Update on Lake Superior Outflows and Expected Conditions

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International Lake Superior Board Of Control

Several months of generally wet weather has caused Lake Superior water levels to approach historical highs.

The monthly mean level of Lake Superior in October was 183.81 m, the 4th highest on record (1918 – present) and the highest since October 1985. Water levels of Lake Michigan-Huron are also well-above seasonal averages. Lake Michigan-Huron’s mean October level was 176.87 m, the 15th highest on record and the highest since 1997. The high levels coupled with strong winds and waves have resulted in shoreline erosion and coastal damages across the upper Great Lakes system. Additional shoreline erosion and coastal damages may occur this fall and winter should active weather continue.

The International Lake Superior Board of Control, under authority granted to it by the International Joint Commission (IJC), has set the Lake Superior outflow to 3,130 cubic metres per second (m3/s) for the month of November, effective November 3rd. The November outflow is as prescribed by Regulation Plan 2012 and is 920 m3/s above the November average (1900-present). The total flow is expected to exceed the combined capacities of the hydropower plants on the St. Marys River, which will be approximately 2,180 m3/s in November. Most of the remaining flow will be released through the control structure at the head of the St. Marys Rapids.

The gate setting of the control structure will be maintained at the current setting equivalent to approximately six gates open. During the week of November 27th, the gate setting is expected to be reduced in stages to allow for a gradual reduction in St. Marys Rapids flows and water levels prior to winter. There will be no change to the setting of Gate #1, which supplies a flow of about 15 m3/s to the channel north of the Fishery Remedial Dike.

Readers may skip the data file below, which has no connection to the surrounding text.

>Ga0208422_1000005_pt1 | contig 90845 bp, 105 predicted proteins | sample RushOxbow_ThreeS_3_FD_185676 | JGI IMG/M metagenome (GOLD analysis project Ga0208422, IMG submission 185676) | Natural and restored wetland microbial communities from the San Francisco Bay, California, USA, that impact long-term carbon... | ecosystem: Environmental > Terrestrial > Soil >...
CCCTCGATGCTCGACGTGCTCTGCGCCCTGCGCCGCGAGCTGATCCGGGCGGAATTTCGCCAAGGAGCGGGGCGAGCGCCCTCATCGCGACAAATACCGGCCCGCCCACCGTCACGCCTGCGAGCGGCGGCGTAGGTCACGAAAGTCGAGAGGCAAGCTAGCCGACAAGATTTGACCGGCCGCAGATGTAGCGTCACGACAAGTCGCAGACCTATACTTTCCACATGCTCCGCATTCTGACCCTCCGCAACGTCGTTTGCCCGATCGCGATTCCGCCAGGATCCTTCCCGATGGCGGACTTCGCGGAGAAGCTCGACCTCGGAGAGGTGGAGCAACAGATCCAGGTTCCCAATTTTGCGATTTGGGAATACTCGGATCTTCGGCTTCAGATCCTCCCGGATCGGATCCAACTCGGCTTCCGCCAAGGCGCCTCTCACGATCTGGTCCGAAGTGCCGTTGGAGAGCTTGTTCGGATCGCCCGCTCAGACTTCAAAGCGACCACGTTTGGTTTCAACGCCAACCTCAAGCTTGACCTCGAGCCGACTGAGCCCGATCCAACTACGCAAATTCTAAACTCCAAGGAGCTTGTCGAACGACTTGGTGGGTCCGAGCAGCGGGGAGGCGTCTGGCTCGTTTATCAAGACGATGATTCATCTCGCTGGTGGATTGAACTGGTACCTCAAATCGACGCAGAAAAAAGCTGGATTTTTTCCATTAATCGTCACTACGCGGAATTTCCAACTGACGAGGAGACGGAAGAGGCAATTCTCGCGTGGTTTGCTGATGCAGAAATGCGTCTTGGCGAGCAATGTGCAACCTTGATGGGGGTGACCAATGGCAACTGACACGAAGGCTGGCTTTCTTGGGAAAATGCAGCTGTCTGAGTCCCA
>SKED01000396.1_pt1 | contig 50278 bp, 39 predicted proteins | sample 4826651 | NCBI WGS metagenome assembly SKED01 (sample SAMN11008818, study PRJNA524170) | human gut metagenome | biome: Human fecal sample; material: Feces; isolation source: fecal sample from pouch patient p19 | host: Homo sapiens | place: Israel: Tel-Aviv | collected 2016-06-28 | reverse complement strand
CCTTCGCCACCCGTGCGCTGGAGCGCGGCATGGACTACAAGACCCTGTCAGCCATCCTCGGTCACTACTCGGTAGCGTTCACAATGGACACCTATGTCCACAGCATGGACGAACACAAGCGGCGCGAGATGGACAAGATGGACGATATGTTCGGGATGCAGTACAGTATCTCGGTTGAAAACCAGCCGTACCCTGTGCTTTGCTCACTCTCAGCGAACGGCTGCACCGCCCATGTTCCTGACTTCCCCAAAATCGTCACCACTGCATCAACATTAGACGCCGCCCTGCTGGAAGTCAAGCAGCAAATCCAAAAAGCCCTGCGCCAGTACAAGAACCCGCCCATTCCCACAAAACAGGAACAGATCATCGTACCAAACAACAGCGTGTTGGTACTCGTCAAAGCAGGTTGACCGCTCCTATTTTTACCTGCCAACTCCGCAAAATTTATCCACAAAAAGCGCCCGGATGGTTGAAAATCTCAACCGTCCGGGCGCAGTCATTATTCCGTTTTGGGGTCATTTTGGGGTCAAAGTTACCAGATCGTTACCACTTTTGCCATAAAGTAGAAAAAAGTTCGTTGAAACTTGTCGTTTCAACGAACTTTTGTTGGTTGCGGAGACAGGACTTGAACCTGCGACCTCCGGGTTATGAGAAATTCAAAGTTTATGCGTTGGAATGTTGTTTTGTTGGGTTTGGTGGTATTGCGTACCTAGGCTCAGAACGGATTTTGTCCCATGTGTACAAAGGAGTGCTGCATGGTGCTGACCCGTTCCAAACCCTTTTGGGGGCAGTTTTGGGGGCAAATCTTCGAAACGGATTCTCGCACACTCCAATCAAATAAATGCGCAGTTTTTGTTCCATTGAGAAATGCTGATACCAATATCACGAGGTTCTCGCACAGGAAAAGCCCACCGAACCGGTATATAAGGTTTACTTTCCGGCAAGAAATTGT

The average St. Marys Rapids flow in November will be approximately 937 m3/s. Anglers and other users of the St. Marys Rapids need to remain cautious of the high and changing flows and water levels that will be experienced in the rapids in November. Flooding of low-lying areas of Whitefish Island is expected to continue this month and some recreational trails and features in these areas will be inundated. Users are encouraged to use extreme caution.

The net water supplies to Lake Superior were above average in October. The level of Lake Superior rose 1 cm last month, while on average the lake declines 3 cm in October. The Lake Superior level at the beginning-of-November is 33 cm above average, 20 cm above the level recorded a year ago at this time and the 2nd highest on record. The level of Lake Superior is expected to begin its seasonal decline in November.

The net water supplies to Lake Michigan-Huron were also above average in October. The level of Lake Michigan-Huron remained stable last month, while on average the lake declines 7 cm in October. The level of Lake Michigan-Huron is 49 cm above its long-term average beginning-of-November level, 24 cm higher than it was a year ago and the 11th highest on record. The level of Lake Michigan-Huron is expected to resume its seasonal decline in November.


Mr. Jean-François Cantin is the Board Member for Canada. Brigadier General Mark Toy is the U.S. Board Member.

For further information, please contact Mr. Jacob Bruxer, Canadian Regulation Representative, International Lake Superior Board of Control, by phone at (613) 938-5862 or by e-mail at Jacob.Bruxer@canada.ca

Additional information can also be found at the Board’s homepage: http://ijc.org/en_/ilsbc
Or on Facebook at: https://www.facebook.com/InternationalLakeSuperiorBoardOfControl

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